Julie Kortens from Channel 4 opened the summit with a vibrant delivery of the story of the channel’s flagship headquarters building in Victoria which, when completed around 20 years ago, was a celebrated architectural masterpiece. However it soon became obvious that it was failure as a workplace and, as years went by, was increasingly a burden on employee creativity, morale and flexibility. But implementing change was not easy, and this wasn’t about budgets or technical limitations – egos got in the way, pre-conceptions (later proved false) limit people’s acceptance, old ways of thinking encourage a “can’t do” attitude. But a far better workplace did emerge and Julie clearly feels it is able to make a far bigger impact on company culture than HR, itself now increasingly focused on processes and compliance. This idea of outdated buildings holding back the potential of an organisation was also covered by Ian Campbell from Rolls-Royce. His honest appraisal of the issues faced by Rolls-Royce’s previous generation property portfolio centred on an outdated estate which had lacked investment due to cost pressure and short-sighted decision making over several decades. The poor quality of the workplace actually gave key decision makers the catalyst and drive for justifying significant capital investment, which in turn resulted in cost reduction as the new spaces were smaller, higher quality and more flexible. Hearing a success story about “spending to save” that results in an agile workplace and an overall lower cost is certainly worth listening to.
A recurring theme from the summit was the difficulty faced in implementing change in the corporate world. Almost all the speakers touched on this and each had stories of the people challenges around acceptance of change. Nigel Morland brought home the relevance to property by explaining how it’s all very well implementing agile workplaces but if you don’t have an agile mind-set from the staff impacted by the change then you will struggle to get the planned benefits. Indeed you could even be doing more damage than good by forcing through an agility agenda within the workspace. Encouraging adoption of change is not easy. Nigel explained how within Ashurst, a Law firm, new ways of thinking were encouraged by breaking down the traditional siloed functional desk allocations. Functional heads were encouraged to sit with other functions. Entire teams were ‘rotated’ to encourage new interactions between staff. Of course that in isolation is not enough. Organisational change is a tough nut to crack and typically requires a strong employee engagement to be in place first. One speaker referenced research by Gallup which highlights that only one in five British employees are “engaged” at work, which may have a link to the UK’s widening productivity gap versus other G7 nations. Only Italy performs below the UK in productivity amongst the G7.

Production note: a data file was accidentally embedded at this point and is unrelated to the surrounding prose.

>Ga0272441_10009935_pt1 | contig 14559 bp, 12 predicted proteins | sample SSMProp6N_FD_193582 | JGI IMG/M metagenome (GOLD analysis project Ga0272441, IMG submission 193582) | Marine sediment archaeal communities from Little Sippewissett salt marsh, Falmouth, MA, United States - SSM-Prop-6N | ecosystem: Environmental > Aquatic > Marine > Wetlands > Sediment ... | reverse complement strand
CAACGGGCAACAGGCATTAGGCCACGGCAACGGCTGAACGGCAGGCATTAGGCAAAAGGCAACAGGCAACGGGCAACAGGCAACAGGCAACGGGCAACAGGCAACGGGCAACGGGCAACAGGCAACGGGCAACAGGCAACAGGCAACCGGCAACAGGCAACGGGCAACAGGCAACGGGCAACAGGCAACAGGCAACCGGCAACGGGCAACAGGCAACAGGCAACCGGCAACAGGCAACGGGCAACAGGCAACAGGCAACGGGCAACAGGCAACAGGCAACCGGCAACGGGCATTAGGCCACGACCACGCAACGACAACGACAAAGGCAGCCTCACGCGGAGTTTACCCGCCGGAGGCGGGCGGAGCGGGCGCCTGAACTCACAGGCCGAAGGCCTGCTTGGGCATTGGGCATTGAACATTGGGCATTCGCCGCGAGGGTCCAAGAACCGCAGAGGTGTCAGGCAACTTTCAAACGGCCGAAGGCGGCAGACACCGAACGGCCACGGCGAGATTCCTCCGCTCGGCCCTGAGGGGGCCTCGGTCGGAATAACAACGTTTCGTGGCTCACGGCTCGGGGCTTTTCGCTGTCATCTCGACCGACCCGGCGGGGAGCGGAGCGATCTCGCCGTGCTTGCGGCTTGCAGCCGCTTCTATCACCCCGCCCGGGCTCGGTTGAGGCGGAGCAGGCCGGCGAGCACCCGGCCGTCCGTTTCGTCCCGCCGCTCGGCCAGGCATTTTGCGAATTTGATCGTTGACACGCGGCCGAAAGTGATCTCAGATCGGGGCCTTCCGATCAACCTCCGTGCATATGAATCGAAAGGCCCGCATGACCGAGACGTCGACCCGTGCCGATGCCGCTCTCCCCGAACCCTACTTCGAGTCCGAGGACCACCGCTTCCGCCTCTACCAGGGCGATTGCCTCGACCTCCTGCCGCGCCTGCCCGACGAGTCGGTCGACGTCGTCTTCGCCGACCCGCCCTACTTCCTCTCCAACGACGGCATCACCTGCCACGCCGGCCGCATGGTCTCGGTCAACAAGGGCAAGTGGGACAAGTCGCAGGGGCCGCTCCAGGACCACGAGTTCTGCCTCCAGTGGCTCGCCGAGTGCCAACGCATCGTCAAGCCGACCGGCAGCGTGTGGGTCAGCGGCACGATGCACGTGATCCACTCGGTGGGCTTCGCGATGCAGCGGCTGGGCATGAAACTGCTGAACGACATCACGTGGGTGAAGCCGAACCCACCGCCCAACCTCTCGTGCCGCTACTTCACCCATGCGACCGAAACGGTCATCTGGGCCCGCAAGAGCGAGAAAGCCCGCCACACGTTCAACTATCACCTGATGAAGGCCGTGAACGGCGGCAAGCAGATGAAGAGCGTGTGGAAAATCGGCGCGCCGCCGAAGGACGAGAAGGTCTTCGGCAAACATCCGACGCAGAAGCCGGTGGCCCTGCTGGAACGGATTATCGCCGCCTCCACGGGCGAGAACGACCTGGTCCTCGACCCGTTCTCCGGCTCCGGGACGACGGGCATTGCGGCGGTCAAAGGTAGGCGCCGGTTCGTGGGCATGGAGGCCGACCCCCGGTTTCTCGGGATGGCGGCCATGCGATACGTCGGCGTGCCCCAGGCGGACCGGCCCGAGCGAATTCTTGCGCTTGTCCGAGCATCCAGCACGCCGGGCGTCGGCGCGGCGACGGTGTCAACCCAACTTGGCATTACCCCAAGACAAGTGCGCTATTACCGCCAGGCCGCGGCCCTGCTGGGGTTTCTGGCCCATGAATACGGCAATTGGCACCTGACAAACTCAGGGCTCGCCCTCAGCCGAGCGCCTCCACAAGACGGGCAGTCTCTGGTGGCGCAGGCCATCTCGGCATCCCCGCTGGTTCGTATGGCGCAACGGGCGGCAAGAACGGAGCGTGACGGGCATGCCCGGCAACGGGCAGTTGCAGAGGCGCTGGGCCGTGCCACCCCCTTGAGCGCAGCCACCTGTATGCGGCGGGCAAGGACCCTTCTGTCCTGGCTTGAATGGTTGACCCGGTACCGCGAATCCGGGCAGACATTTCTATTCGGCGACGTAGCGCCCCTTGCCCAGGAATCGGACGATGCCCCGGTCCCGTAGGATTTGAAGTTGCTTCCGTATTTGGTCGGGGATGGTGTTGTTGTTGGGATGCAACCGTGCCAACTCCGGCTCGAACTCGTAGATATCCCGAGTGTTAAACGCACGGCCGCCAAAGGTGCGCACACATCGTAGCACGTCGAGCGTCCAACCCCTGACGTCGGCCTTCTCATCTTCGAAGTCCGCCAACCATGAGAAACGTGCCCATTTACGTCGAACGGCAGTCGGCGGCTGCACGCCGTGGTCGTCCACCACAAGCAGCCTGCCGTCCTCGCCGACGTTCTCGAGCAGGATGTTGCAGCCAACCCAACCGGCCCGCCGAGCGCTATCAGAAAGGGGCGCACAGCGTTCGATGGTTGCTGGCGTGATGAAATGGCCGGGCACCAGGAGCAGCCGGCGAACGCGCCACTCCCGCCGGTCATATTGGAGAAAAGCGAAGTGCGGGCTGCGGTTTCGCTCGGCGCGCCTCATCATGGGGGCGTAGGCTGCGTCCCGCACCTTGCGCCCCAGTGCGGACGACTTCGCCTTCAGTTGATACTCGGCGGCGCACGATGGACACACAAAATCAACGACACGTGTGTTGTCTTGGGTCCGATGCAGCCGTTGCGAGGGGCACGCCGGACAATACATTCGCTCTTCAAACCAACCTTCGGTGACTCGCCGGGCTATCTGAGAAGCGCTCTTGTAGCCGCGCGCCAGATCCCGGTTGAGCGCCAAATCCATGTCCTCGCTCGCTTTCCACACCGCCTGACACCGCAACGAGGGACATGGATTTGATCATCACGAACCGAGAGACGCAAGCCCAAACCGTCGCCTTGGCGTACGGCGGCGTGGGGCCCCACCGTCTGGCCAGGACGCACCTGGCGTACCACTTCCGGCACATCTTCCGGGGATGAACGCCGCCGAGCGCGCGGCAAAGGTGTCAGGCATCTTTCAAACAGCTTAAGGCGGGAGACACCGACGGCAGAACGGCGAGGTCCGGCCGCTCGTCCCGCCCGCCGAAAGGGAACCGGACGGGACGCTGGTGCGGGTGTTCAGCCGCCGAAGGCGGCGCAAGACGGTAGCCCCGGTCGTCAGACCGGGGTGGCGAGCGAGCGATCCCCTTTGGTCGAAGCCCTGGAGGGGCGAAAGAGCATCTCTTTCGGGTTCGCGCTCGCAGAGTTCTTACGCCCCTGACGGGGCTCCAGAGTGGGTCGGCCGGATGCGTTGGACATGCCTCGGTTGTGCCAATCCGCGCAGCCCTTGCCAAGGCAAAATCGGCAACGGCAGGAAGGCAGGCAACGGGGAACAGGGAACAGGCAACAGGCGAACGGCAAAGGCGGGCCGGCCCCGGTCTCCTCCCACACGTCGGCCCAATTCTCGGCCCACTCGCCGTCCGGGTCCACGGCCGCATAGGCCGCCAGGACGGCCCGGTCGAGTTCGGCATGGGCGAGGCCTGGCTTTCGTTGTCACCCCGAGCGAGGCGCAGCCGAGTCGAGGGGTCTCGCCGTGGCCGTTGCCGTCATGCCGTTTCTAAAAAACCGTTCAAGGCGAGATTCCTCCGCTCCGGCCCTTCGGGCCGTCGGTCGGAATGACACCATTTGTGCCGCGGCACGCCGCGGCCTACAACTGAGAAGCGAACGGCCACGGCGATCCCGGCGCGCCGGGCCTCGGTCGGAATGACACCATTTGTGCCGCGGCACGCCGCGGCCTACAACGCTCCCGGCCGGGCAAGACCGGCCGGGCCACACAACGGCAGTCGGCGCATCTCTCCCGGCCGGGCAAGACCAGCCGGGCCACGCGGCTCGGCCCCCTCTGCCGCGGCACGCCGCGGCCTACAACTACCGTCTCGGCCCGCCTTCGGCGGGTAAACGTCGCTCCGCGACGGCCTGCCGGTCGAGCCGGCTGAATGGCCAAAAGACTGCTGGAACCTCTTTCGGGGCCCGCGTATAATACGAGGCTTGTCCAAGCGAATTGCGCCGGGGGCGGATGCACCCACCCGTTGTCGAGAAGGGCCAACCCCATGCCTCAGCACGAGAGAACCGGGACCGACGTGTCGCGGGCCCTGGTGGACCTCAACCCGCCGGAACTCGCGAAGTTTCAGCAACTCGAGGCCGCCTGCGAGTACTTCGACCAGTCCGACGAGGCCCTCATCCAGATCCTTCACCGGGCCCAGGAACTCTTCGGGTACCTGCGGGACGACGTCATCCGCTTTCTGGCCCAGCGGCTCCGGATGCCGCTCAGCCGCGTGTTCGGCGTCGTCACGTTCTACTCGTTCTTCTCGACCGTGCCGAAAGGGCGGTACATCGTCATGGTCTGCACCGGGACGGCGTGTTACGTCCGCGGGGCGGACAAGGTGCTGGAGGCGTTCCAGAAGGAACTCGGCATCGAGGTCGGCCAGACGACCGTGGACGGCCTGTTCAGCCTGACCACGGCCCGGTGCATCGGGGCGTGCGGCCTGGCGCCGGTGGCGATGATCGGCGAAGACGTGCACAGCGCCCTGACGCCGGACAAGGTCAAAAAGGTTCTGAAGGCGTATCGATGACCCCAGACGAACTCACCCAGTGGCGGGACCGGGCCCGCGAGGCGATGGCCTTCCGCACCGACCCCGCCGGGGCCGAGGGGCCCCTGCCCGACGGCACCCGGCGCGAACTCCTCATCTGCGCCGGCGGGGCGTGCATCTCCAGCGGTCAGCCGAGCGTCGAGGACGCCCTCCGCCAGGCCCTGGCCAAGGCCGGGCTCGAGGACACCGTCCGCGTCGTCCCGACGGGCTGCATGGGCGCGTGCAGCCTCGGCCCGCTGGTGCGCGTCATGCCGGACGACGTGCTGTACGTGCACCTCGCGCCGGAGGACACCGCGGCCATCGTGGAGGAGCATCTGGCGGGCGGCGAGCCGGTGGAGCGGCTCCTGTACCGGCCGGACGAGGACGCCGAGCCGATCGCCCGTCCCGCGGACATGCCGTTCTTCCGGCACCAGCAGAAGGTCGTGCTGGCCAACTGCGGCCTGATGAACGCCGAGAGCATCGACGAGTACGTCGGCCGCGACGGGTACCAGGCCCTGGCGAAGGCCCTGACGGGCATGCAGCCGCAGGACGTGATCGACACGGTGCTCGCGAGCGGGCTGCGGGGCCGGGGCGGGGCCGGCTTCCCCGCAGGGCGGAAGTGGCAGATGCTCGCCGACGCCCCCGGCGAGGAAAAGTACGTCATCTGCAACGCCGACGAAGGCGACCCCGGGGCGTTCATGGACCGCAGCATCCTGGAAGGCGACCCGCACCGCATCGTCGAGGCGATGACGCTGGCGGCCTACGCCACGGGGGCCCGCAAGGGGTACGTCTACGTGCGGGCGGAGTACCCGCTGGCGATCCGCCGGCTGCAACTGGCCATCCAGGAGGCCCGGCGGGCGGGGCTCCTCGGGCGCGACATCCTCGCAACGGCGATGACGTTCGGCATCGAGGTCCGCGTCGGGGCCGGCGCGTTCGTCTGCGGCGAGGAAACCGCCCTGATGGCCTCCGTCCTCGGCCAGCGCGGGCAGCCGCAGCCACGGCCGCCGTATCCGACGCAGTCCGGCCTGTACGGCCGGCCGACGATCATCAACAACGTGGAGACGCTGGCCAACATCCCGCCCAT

Tapping into the zeitgeist, at least two speakers considered the changing nature of work as influenced by its increasing automation. Once you consider the nature of many office-based clerical roles, the “robot will take my job” does seem real in a number of roles which have a high demand for office real estate. This will no doubt have an impact on workplace design and occupancy rates and perhaps in as little as five to ten years. The BBC have a neat checker tool to provide a likelihood scoring on your job being replaced by an automated form of artificial intelligence. It seems that if you want job security the best profession to pursue is pub landlord. Another marketing phrase of the moment that seems to pop up all over the IT vendor-sphere is Big Data. The Quora summit was unable to escape its lure, but Nigel Morland gave a great example of the relevance of Big Data to the summit topic with the story of a leading Professional Services firm who are already embarking on analysing a wide range of employee and client behaviours to optimise their staff resources. The firm quoted the example of a finance specialist with key skills in a particular branch of work travelling from London to Manchester to work with a client on the same day that an similarly specialised peer from the Manchester office travels to London as an example of how analytics on who, where, when, can help improve resource efficiency, reduce costs and improve agility. When we bring the Big Data concept full circle back to improving workplaces, I’m pleased that (without too much marketing spin) Condeco can be counted as one of the key contributors to this emerging science. Our projects involving the installation of our Condeco Sense utilisation sensors into corporate offices are helping to introduce a step-change in the availability of high quality utilisation data. It’s this data that is equipping property decision makers with the information they need to introduce more agility in their workplaces, people and cultures.